Voters 'more co-operative' with exit polls, says HKU's Robert Chung
Voters were more co-operative with exit pollsters in this month's Legislative Council election than they were in 2008, generating largely accurate results, a leading pollster said.
Dr Robert Chung Ting-yiu, director of the University of Hong Kong's public opinion programme, told a radio interviewer that more than 60 per cent of the voters approached by university pollsters on September 9 agreed to answer their questions - about a 10-percentage-point increase from four years ago.
"Voters were much more co-operative," Chung said. "But it still didn't reach the level of eight years ago, before the controversies about exit polls became heated. It was about 60 to 70 per cent [in 2004]."
Exit polls became controversial in the 2008 Legco election when some polling organisations were accused of letting political parties use their data to help their campaigns - spotting constituencies where their candidates were in danger of losing and needed extra support.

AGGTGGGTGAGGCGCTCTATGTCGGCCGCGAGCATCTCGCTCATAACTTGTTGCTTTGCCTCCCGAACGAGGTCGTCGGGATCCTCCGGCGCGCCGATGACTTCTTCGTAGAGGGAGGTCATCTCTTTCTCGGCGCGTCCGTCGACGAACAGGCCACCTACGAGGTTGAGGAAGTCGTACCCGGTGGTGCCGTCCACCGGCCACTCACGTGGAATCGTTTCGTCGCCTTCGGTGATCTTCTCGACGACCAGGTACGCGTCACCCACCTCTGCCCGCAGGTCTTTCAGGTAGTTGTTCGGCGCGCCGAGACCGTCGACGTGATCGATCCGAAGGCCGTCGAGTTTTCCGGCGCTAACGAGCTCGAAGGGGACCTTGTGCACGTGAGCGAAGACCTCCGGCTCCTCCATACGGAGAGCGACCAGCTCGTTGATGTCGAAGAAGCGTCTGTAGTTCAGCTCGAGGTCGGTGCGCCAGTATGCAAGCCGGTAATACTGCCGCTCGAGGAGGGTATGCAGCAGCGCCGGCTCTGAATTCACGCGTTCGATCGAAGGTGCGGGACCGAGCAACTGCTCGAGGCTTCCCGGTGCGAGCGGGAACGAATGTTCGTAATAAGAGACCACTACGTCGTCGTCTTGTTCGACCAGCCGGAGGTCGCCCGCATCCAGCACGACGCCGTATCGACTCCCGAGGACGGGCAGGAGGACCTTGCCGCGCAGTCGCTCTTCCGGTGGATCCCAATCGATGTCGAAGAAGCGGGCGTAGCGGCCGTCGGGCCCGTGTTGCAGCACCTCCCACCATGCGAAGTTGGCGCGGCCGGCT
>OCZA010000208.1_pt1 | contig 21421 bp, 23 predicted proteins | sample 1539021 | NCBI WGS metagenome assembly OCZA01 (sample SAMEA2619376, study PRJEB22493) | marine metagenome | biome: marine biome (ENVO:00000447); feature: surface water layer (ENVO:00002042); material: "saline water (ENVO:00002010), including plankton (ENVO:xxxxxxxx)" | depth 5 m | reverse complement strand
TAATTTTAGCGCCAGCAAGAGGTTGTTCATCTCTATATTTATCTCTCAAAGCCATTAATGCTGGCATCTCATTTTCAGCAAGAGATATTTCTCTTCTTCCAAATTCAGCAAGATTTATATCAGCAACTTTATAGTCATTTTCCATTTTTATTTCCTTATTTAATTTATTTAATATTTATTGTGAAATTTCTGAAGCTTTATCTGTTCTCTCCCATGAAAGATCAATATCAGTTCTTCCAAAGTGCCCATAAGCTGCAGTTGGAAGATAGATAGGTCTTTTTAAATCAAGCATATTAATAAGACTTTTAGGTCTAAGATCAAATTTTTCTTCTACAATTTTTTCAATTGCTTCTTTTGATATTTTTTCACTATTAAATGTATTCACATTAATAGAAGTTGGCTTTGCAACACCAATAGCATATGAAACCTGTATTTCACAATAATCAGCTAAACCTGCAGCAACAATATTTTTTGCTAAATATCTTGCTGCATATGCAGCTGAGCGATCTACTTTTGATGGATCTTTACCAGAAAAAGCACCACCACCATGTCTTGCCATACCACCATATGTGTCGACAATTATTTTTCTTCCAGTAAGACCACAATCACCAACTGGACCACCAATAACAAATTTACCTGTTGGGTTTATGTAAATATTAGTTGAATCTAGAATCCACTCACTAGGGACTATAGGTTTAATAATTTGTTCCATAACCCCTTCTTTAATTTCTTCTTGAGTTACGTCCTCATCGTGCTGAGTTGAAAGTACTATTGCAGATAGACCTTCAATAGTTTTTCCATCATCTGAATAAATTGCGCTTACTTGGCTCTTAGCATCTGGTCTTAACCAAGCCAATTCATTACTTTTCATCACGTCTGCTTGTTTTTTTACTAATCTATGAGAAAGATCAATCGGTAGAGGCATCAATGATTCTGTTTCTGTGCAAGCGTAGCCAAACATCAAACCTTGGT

This year, the pan-democrats urged voters to take part only in exit polls carried out by HKU, after three out of five organisations allowed to conduct polls were found to be linked to the pro-establishment camp. They were the Hong Kong Research Association, Hong Kong Society Monitor and the Association of Community in Hong Kong.
Some voters claimed they lied to pollsters to confuse their results. But after preliminary analysis, Chung said he believed the results of the HKU polls this year were largely accurate.
All 20 of the candidates they initially deemed to have an "extremely high" prospect of winning did win, he noted. Seven out of nine determined to have a "relatively high" prospect of winning eventually won.
HKU pollsters made initial predictions at 11.30pm and in the small hours of September 10, after voting ended, based on exit poll questionnaires from about 10,000 respondents.
Chung said it would take further analysis to determine the polls' real reliability.
"Four years ago, we did exit polls outside 120 polling stations, but after a long filtering process, data from more than one-tenth, or 14 stations, had to be eliminated," he said. "We suspected some data from these stations were not trustworthy ... this year we are still analysing."